Monthly Archives: December 2015

Man’s Best Friend

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By Derek Frazier

 I remember the day I first met Scrappy. I was three when we went to get him. He was found online by my mother, who had fallen in love with him instantly. His previous owner had other dogs who were much larger, and they couldn’t raise all of them at the same time. We parked on their driveway and exchanged hellos to the owner. I don’t remember how the man looked (I was too young to remember faces), but I remember his whistle. It was sharp and clear, and rang loudly in my ears.

Scrappy, as he would later be called, came charging down the hill.

He was small and thin, with creamy tan fur on his body with black fur running down his back. A dirty face with a pushed in snout was complemented by fudge brown eyes and a painting pink tongue. Before I knew it, he was sitting in the front passenger seat in my mom’s lap, trying to eat her fries. Scrappy or “Scrap” was now officially a member of the family; his full name: Scrappy Doo Frazier.

I have never met anyone else who name their dogs full names. They are a member of your family, and therefore they deserve a full name. Out of all the dogs I have met in my lifetime Scrappy has the most human of personalities. What he likes and dislikes reminds me of humans.

He enjoys:

  • watching CSI
  • and the early morning news.
  • Listening to heavy metal or rock.
  • Licking peanut butter off whatever he can find.
  • Late night head rubs.

I remember sitting in my tv room one afternoon, just surfing through channels. Scrappy waddled into the room, his freshly clipped claws tapping on the hardwood floor. He sat down at my side and growled when he saw me watching a British comedy. He continued to huff and snort until I changed the channel to football, I guess the Steelers are his favorite team.

I love Scrappy — he’s my best friend and my “furry brother.” He’s been there for me through thick and thin. When I was sad he was always there to hear me vent. When it’s the last day of school he’s there to celebrate alongside me.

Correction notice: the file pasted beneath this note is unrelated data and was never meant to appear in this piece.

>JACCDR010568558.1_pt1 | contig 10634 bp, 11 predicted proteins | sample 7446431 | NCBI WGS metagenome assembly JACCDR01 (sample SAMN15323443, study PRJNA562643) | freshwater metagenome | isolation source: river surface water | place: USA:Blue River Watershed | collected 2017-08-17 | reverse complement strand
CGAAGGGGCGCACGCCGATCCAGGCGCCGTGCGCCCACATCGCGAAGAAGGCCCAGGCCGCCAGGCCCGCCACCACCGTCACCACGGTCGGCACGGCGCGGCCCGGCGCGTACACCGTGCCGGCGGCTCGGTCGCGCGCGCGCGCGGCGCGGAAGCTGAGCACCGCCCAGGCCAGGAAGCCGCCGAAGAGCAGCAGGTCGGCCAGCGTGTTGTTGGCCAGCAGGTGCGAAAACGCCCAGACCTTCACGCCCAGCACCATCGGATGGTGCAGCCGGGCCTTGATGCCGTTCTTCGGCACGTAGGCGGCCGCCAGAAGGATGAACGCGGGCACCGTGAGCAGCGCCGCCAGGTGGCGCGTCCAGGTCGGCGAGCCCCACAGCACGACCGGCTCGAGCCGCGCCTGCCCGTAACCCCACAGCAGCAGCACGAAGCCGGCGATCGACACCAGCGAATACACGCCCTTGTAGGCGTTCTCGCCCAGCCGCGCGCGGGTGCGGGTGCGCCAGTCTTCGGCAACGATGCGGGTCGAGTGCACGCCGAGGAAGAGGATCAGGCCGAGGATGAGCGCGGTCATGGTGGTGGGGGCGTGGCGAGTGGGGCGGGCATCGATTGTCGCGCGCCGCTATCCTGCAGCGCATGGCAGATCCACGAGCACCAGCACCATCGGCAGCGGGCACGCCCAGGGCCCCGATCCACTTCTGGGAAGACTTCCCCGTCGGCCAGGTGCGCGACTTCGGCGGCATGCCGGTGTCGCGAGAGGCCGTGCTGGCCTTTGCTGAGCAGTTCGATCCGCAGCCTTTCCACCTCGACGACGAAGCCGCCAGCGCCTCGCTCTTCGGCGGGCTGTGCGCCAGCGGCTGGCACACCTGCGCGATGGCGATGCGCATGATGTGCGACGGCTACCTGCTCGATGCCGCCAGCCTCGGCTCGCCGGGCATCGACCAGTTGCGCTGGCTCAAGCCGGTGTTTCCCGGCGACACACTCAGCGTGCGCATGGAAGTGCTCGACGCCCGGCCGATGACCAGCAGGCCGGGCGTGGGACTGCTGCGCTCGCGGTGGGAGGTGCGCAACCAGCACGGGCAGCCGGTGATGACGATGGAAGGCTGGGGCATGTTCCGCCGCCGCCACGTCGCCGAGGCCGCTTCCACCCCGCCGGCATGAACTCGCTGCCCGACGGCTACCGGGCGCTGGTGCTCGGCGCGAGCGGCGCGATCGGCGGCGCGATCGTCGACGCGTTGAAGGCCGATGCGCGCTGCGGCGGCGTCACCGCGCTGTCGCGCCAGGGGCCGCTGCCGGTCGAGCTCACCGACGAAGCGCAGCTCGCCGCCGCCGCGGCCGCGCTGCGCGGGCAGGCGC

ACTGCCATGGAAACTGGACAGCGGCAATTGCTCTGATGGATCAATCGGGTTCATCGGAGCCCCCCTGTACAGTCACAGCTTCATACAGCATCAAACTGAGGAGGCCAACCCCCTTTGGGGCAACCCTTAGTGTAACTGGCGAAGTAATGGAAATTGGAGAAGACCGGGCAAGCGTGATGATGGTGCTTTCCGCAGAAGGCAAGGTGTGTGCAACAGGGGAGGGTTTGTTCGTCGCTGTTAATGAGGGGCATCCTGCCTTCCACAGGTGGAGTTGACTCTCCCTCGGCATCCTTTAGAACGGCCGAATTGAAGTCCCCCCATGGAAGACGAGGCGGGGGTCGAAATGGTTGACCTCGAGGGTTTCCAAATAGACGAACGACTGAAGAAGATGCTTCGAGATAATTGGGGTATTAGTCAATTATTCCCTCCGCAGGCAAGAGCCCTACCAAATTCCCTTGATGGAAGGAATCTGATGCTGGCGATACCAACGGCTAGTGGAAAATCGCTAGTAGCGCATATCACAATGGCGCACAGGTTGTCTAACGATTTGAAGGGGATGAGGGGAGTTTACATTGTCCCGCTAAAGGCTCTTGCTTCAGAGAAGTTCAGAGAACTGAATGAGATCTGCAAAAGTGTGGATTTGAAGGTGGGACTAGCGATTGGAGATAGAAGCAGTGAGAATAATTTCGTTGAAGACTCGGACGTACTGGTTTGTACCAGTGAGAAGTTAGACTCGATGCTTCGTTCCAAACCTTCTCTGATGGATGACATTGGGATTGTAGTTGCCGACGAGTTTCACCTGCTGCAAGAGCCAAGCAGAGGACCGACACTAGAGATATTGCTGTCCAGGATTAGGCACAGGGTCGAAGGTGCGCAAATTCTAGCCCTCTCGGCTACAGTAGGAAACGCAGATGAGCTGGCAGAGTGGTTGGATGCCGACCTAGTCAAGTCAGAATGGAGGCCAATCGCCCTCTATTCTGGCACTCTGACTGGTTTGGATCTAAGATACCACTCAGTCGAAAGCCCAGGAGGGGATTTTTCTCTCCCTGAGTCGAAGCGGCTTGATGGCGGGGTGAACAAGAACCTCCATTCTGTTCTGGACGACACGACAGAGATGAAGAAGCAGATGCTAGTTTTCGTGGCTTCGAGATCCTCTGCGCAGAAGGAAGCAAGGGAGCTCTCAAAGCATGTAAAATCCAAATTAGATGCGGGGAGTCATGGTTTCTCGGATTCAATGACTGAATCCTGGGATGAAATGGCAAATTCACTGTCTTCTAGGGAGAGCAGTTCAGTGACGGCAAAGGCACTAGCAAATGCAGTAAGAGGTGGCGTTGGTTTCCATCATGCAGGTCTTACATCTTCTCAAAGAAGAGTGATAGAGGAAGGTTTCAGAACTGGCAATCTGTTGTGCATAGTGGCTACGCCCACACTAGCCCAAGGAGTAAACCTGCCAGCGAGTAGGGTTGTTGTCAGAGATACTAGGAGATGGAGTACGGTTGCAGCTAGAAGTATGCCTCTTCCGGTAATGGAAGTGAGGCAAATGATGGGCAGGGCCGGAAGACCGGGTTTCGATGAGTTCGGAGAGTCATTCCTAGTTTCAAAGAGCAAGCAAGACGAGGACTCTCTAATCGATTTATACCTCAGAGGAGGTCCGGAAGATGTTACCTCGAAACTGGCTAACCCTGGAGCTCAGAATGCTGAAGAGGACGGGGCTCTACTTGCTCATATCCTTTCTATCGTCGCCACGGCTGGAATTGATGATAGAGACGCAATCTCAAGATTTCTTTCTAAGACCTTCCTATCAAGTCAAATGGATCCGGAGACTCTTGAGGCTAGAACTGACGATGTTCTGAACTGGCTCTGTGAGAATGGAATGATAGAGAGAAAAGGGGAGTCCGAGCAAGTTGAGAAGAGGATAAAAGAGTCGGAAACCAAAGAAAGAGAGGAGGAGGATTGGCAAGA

I only have sisters so it’s nice to know I have someone who can be a brother figure to me. Granted he’ll never be able to play video games or chess (he is all fingers and claws), but his presence is enough for me.

 

Life isn’t beautiful because you can keep it forever,

life is beautiful because it ends.

    

As I was growing up I never thought about a life without my dog. Innocently, I dreamed we would be friends for eternity. I was in the first grade when that all changed. We were living with my grandparents at the time on their property in Mount Airy. Scrap and I went walking on the back of the property, I didn’t see what was coming next.

It has rained badly the day before, so badly that giant mushrooms had started to grow on the edge of the property. Large as tea cup plates and dark as pitch, clashing with the jade green of the long grass around us. I don’t know why he ate them — to this day I can’t believe he did — those mushrooms were poisonous to dogs. Scrap ate a few massive chunks out of the mushroom before he made himself sick. I remember running my fingers through his course fur, the fur that needed brushing. He was shivering under my fingers with a fever that threatened to consume him, despite being tucked into my mother’s quilt. I remember the face he gave me, it was apologetic and sorrowful. His eyes were the real problem, deep brown with flecks of gold from the nearby lamp. They were full of fear and agony and I was scared for him as well. He was my best friend and I didn’t want him to die, we had gone through so much together for him to just slip away.